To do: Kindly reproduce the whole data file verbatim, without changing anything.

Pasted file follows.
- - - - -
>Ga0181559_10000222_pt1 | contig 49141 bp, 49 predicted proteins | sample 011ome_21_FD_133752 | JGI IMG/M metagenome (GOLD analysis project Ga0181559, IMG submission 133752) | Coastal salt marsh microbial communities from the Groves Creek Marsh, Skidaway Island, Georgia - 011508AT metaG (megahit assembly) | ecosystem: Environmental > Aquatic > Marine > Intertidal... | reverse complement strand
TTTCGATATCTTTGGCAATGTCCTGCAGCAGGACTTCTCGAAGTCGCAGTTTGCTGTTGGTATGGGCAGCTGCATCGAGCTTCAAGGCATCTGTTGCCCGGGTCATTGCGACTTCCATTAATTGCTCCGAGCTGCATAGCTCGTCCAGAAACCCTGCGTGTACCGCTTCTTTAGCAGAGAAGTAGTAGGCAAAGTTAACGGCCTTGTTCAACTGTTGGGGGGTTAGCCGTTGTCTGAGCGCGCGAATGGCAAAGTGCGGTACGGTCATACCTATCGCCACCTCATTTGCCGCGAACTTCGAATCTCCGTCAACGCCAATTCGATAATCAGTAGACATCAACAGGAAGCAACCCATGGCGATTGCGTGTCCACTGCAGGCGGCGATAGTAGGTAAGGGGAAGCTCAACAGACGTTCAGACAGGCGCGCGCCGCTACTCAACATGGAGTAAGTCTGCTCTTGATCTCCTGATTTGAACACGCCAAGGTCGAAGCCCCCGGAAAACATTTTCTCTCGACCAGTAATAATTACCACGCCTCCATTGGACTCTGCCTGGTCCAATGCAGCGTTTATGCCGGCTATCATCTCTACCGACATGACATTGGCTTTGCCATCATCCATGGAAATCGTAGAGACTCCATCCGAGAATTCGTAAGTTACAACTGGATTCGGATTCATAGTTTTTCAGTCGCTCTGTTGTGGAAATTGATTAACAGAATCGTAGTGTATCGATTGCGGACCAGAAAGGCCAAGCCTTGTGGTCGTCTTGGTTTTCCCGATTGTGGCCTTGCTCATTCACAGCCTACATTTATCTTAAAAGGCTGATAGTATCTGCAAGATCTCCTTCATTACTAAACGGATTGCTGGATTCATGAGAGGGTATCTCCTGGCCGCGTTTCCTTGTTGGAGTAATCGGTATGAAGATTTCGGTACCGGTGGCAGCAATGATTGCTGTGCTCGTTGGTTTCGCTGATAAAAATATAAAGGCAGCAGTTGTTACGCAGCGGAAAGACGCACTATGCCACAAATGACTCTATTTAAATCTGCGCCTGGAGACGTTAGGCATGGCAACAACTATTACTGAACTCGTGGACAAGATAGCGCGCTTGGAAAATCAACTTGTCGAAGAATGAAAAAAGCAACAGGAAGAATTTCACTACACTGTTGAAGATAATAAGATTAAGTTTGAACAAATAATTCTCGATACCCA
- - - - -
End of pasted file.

>Ga0181559_10000222_pt1 | contig 49141 bp, 49 predicted proteins | sample 011ome_21_FD_133752 | JGI IMG/M metagenome (GOLD analysis project Ga0181559, IMG submission 133752) | Coastal salt marsh microbial communities from the Groves Creek Marsh, Skidaway Island, Georgia - 011508AT metaG (megahit assembly) | ecosystem: Environmental > Aquatic > Marine > Intertidal... | reverse complement strand
TTTCGATATCTTTGGCAATGTCCTGCAGCAGGACTTCTCGAAGTCGCAGTTTGCTGTTGGTATGGGCAGCTGCATCGAGCTTCAAGGCATCTGTTGCCCGGGTCATTGCGACTTCCATTAATTGCTCCGAGCTGCATAGCTCGTCCAGAAACCCTGCGTGTACCGCTTCTTTAGCAGAGAAGTAGTAGGCAAAGTTAACGGCCTTGTTCAACTGTTGGGGGGTTAGCCGTTGTCTGAGCGCGCGAATGGCAAAGTGCGGTACGGTCATACCTATCGCCACCTCATTTGCCGCGAACTTCGAATCTCCGTCAACGCCAATTCGATAATCAGTAGACATCAACAGGAAGCAACCCATGGCGATTGCGTGTCCACTGCAGGCGGCGATAGTAGGTAAGGGGAAGCTCAACAGACGTTCAGACAGGCGCGCGCCGCTACTCAACATGGAGTAAGTCTGCTCTTGATCTCCTGATTTGAACACGCCAAGGTCGAAGCCCCCGGAAAACATTTTCTCTCGACCAGTAATAATTACCACGCCTCCATTGGACTCTGCCTGGTCCAATGCAGCGTTTATGCCGGCTATCATCTCTACCGACATGACATTGGCTTTGCCATCATCCATGGAAATCGTAGAGACTCCATCCGAGAATTCGTAAGTTACAACTGGATTCGGATTCATAGTTTTTCAGTCGCTCTGTTGTGGAAATTGATTAACAGAATCGTAGTGTATCGATTGCGGACCAGAAAGGCCAAGCCTTGTGGTCGTCTTGGTTTTCCCGATTGTGGCCTTGCTCATTCACAGCCTACATTTATCTTAAAAGGCTGATAGTATCTGCAAGATCTCCTTCATTACTAAACGGATTGCTGGATTCATGAGAGGGTATCTCCTGGCCGCGTTTCCTTGTTGGAGTAATCGGTATGAAGATTTCGGTACCGGTGGCAGCAATGATTGCTGTGCTCGTTGGTTTCGCTGATAAAAATATAAAGGCAGCAGTTGTTACGCAGCGGAAAGACGCACTATGCCACAAATGACTCTATTTAAATCTGCGCCTGGAGACGTTAGGCATGGCAACAACTATTACTGAACTCGTGGACAAGATAGCGCGCTTGGAAAATCAACTTGTCGAAGAATGAAAAAAGCAACAGGAAGAATTTCACTACACTGTTGAAGATAATAAGATTAAGTTTGAACAAATAATTCTCGATACCCA